So – everyone – let’s start by taking a deep breath. Make sure that your phones are switched off and put away. Resist the temptation to look at your screens for the next half hour. Turn to the person next to you, lean in – just like many of you did last year – say a sincere hello, and wish each a “nice day.” Breathe again – and sit silently for one minute. Think about the exciting intellectual and academic adventures that await you this year. Reflect on what you’re thankful for. And also think about how you are going to take care of yourself.

I always say that at the beginning of the school year, we take a deep breath and disappear – until June! I’m exhausted just at the thought of it! But what if we could capture moments throughout the year where we give ourselves permission to just be. What would this look like? Where would we start? 

I’m going to ask you to use your imaginations and embark on a journey of wellness and balance, together, with me, right now! Are you ready?

First of all, we’ll play – as I know many of you do. We’ll get lost in something we completely enjoy; where the hours pass without us realizing. We could climb trees, play tennis, walk the dog, paint a picture, write a poem, sing loudly, invent or build something. Even work that is totally absorbing can count as play.

We will disengage from technology. It will be banned from mealtimes while we sit with family and friends, look each other in the eye, and practice the art of conversation. We’ll resist the temptation to fire off or read emails and texts or check posts after a certain time in the evening. If we’re feeling down, we won’t get caught up in a despondent downward spiral and start comparing ourselves to unrealistic images and the expectations of others. If something happens about which we are concerned or upset, we’ll take time to think it through and ask what we can do rather than call or text someone to solve the problem for us.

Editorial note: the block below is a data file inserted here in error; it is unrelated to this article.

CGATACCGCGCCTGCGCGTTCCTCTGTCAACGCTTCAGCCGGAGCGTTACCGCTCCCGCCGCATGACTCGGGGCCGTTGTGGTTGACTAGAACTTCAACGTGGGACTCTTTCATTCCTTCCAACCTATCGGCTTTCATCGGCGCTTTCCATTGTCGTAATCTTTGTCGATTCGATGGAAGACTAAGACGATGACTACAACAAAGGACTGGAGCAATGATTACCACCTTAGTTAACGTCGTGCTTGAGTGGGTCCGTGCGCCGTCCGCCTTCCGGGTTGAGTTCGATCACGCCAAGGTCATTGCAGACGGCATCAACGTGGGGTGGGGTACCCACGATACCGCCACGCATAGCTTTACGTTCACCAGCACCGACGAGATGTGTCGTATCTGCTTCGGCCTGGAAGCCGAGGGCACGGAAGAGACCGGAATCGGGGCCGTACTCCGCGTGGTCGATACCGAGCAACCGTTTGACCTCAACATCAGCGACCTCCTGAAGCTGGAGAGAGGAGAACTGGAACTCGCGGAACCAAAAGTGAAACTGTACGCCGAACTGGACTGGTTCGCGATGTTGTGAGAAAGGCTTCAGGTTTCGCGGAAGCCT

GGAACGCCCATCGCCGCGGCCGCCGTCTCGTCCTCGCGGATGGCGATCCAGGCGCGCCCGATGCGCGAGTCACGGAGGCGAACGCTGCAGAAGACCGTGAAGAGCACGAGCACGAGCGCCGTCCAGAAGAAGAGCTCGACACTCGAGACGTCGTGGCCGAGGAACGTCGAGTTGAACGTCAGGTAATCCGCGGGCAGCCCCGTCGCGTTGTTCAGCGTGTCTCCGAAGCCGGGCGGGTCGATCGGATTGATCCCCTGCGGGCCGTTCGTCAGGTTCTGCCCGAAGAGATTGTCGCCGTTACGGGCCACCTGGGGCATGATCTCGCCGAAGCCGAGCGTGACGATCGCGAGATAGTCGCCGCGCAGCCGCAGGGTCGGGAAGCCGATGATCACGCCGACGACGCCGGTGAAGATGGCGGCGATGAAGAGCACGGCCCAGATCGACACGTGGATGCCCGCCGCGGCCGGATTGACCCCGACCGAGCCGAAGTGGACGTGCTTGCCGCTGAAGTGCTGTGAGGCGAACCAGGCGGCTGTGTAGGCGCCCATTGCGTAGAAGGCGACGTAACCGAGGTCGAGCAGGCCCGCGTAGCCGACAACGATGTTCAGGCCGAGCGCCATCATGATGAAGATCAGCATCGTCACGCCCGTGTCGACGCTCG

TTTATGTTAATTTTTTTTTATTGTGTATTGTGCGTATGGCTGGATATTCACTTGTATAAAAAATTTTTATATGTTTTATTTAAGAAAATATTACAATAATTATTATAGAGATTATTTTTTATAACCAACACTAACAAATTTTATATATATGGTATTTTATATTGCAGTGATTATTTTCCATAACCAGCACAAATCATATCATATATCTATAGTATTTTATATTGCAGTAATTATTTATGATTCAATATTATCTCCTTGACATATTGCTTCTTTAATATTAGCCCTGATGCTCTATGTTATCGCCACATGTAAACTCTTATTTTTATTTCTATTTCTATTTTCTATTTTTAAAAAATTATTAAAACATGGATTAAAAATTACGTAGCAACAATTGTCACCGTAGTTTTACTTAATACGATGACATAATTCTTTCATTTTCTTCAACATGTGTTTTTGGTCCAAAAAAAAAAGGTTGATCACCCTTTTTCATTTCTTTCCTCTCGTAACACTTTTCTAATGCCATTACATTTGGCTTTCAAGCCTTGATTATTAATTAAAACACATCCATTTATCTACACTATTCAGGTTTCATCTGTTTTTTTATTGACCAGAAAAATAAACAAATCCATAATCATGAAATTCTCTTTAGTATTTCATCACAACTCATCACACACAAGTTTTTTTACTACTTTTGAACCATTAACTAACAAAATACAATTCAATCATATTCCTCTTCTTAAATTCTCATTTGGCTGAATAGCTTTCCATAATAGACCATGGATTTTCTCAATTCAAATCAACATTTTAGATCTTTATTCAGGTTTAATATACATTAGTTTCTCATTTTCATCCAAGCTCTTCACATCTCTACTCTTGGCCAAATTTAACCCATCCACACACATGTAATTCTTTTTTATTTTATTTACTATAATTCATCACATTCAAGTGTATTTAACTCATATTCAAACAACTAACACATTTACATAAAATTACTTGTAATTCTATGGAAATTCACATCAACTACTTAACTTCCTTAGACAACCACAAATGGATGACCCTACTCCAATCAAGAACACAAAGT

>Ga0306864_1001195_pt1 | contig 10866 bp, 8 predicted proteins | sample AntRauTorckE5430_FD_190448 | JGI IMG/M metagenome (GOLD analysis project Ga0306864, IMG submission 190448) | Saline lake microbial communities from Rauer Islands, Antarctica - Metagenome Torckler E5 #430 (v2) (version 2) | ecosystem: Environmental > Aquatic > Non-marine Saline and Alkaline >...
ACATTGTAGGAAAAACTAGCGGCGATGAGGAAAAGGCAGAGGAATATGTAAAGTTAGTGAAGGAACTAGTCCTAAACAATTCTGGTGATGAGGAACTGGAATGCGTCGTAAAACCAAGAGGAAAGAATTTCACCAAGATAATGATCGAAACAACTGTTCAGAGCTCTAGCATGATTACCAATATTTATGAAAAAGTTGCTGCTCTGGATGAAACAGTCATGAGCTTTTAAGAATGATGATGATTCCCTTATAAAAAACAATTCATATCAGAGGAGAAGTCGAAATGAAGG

We’ll pull away from our addiction to smartphones – and realize that we do not have to check them every 15 minutes (which researchers have determined is the amount of time it takes the average teenager to experience acute separation anxiety!).

We’ll surrender ourselves to stretches of time without having anything planned. We’ll let our imaginations run wild; even realize it’s okay to be bored. We’ll live in a realm where FOMO – fear of missing out – will not pervade every waking hour. 

We’ll practice mindfulness and yoga – just like many of you already do at Westridge. We’ll participate in other forms of exercise, too, eat nutritious meals, and realize how healthy bodies create healthy minds.

We’ll make a point of helping others, stepping out of our own lives to participate in caring and responsible acts of kindness within our school community and beyond. We’ll engage in community service.